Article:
Sorry for the huge quote, but I felt that it was written really well:
There are two reasons given why a kittel is worn:
1) The kittel, being a plain white garment, symbolizes purity from sin.
2) A person is buried wearing a kittel. Therefore, when a person wears a kittel he feels humble and remorseful for his sins, remembering the day of death.
According to reason #1, the kittel would only seem appropriate for Yom Kippur, when we are cleansed of our sins, but not for Rosh Hashana. Reason #2 is also not totally applicable to Rosh Hashana; although Rosh Hashana is a day of repentance, it is also a joyous holiday of solemn celebration and one should not display undue sadness.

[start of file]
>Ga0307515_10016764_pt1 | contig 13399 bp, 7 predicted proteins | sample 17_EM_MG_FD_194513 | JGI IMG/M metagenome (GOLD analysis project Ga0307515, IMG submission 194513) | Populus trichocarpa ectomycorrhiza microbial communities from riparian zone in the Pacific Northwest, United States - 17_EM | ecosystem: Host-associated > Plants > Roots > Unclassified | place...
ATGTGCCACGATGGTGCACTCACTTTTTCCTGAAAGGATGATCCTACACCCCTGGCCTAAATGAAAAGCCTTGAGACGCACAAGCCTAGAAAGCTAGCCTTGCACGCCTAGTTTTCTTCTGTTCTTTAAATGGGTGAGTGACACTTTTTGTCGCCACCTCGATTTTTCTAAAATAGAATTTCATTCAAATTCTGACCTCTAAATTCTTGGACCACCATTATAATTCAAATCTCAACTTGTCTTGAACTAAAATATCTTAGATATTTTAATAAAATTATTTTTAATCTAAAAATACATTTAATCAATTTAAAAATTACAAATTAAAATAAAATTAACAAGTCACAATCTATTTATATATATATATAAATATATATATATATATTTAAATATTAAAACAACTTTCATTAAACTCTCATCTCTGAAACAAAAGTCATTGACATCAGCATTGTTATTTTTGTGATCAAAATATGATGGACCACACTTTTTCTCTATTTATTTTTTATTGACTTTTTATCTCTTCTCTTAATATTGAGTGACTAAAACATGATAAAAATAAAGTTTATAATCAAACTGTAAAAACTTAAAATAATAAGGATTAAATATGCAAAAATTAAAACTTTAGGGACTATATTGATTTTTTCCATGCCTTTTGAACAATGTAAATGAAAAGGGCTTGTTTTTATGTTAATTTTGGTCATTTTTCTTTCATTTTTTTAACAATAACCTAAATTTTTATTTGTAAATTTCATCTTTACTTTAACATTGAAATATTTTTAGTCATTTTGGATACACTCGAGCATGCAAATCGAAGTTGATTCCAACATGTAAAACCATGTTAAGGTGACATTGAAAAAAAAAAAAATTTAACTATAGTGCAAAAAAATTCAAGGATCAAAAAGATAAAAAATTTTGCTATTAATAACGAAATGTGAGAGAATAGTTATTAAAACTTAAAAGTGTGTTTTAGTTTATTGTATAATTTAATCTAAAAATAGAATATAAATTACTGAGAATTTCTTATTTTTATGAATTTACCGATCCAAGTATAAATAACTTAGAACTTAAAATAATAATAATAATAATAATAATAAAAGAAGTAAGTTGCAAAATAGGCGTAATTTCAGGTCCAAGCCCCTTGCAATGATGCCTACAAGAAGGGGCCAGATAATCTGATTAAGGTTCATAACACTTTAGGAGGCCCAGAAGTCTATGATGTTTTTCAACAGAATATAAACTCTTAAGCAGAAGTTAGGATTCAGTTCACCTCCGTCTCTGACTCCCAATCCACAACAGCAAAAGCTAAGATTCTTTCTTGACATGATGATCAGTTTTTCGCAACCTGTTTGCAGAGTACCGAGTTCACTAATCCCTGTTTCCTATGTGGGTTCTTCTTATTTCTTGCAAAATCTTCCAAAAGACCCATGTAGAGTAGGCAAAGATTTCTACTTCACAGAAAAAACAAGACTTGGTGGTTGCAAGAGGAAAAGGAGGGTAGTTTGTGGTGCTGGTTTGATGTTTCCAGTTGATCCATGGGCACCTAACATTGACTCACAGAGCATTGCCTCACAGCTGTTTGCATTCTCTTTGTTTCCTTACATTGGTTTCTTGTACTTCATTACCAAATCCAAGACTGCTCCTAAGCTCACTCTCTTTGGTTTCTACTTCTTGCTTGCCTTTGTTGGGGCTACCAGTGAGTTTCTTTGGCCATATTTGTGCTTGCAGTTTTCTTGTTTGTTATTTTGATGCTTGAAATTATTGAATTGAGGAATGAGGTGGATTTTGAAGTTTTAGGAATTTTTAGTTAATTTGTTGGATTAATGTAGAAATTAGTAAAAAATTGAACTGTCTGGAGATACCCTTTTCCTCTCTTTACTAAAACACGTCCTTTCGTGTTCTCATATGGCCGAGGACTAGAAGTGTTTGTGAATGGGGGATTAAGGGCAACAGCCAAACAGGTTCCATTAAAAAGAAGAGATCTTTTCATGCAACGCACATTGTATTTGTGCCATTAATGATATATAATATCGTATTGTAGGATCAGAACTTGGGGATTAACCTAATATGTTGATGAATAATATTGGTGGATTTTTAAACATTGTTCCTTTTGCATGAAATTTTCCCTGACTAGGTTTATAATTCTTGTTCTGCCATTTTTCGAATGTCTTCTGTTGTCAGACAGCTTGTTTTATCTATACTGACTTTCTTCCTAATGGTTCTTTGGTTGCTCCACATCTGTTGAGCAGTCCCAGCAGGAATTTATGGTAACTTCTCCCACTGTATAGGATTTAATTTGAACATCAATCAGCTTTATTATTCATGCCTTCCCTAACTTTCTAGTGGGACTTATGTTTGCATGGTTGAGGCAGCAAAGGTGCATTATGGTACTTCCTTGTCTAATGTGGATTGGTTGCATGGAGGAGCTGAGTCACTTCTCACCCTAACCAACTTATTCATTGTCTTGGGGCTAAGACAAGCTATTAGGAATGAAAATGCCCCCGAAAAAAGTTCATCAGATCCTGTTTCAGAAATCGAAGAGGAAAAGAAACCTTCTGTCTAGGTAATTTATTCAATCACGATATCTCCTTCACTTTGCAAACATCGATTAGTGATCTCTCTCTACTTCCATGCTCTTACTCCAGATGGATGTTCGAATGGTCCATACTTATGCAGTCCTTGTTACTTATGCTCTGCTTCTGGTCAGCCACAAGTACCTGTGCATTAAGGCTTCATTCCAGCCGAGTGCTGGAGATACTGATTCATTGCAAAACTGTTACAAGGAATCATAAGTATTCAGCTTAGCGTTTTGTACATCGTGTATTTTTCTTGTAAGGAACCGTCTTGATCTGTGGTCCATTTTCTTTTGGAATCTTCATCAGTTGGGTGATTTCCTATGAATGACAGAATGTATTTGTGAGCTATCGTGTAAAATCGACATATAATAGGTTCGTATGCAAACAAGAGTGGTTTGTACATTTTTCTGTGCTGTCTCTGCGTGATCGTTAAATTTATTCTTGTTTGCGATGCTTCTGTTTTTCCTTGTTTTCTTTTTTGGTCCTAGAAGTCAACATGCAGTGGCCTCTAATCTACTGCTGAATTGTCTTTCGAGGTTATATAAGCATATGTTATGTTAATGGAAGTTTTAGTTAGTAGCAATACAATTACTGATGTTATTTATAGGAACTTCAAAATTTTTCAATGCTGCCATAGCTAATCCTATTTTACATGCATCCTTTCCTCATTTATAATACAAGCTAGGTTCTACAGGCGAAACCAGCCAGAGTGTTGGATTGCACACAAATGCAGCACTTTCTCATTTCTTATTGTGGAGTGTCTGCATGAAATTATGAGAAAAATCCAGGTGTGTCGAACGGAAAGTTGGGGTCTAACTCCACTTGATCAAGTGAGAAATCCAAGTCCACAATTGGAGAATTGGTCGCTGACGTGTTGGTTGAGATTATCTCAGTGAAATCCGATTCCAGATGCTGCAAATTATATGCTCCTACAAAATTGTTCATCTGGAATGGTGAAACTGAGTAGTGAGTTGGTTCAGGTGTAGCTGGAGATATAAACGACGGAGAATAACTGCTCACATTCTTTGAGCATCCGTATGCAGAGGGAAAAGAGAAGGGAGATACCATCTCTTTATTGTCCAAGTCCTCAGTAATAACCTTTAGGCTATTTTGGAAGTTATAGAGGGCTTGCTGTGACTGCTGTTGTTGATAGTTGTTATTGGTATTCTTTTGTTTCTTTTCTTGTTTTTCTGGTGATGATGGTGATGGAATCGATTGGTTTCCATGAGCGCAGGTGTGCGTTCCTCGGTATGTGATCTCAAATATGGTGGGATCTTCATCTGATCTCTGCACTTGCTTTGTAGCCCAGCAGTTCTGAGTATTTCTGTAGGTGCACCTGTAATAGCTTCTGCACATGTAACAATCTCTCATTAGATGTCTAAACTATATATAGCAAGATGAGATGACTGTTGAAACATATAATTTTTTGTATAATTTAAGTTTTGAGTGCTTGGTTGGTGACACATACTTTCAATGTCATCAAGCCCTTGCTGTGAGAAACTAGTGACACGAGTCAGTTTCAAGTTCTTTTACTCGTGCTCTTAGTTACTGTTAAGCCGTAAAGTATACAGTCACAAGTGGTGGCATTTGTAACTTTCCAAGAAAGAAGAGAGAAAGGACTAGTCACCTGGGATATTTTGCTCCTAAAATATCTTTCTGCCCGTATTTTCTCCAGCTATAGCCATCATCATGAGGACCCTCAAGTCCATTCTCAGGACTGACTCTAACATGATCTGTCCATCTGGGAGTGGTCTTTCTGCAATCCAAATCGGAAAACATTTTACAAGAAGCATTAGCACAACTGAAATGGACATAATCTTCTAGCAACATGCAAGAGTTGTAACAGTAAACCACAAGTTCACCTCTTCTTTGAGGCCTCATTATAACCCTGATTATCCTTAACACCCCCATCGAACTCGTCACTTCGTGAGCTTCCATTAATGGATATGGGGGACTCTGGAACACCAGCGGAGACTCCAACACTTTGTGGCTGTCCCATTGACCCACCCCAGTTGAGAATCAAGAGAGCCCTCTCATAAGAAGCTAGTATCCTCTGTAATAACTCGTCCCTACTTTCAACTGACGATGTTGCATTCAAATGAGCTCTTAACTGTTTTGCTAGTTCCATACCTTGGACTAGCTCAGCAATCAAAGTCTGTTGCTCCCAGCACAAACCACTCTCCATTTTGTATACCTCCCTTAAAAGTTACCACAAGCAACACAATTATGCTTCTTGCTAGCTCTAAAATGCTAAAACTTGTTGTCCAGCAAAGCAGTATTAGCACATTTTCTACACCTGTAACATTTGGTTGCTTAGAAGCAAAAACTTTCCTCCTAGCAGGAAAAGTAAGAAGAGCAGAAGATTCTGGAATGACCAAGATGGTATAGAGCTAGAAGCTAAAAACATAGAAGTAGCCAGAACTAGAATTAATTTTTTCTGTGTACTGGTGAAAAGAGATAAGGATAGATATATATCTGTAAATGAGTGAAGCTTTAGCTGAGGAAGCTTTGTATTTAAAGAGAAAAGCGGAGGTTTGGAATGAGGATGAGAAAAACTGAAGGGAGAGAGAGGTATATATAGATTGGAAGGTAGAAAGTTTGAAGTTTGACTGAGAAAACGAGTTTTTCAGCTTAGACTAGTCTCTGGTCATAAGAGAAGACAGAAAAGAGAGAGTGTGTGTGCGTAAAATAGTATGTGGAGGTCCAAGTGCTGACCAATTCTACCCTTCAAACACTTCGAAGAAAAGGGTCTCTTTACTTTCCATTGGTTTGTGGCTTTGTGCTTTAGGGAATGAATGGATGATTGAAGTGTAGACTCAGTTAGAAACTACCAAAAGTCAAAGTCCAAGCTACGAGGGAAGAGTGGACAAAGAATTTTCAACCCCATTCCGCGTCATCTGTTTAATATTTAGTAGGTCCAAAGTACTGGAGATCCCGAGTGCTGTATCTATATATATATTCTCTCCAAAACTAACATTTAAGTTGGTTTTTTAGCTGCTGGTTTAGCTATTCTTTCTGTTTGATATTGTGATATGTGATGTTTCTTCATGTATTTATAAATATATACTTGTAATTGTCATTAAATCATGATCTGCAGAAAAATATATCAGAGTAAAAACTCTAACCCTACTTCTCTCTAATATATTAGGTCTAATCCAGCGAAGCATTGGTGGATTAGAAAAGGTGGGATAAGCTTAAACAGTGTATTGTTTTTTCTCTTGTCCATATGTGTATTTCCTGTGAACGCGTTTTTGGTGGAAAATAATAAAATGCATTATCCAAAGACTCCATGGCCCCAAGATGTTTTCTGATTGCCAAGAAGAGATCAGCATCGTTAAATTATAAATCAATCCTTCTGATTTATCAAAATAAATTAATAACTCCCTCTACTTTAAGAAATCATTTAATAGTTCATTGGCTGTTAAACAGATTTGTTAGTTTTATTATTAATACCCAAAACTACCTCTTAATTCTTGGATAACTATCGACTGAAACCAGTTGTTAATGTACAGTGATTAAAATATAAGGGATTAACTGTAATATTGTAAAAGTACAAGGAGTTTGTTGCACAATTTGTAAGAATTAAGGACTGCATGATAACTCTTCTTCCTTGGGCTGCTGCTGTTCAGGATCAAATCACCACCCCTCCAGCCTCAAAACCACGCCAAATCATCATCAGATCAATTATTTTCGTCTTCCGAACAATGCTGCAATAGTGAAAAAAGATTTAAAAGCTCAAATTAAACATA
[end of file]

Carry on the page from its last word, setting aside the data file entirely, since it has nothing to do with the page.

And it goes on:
In some communities the kittel is in fact worn on Rosh Hashana by all congregants. This custom is mentioned by Mateh Moshe and has its source in a midrash which describes how the Jewish people wear white on Rosh Hashana, confident that their sins will be forgiven. Perhaps the custom you mention, namely that the shaliach tzibbur, ba'al tokeah and ba'al korei wear a kittel is based on this midrash, due to their crucial role in the Rosh Hashana services.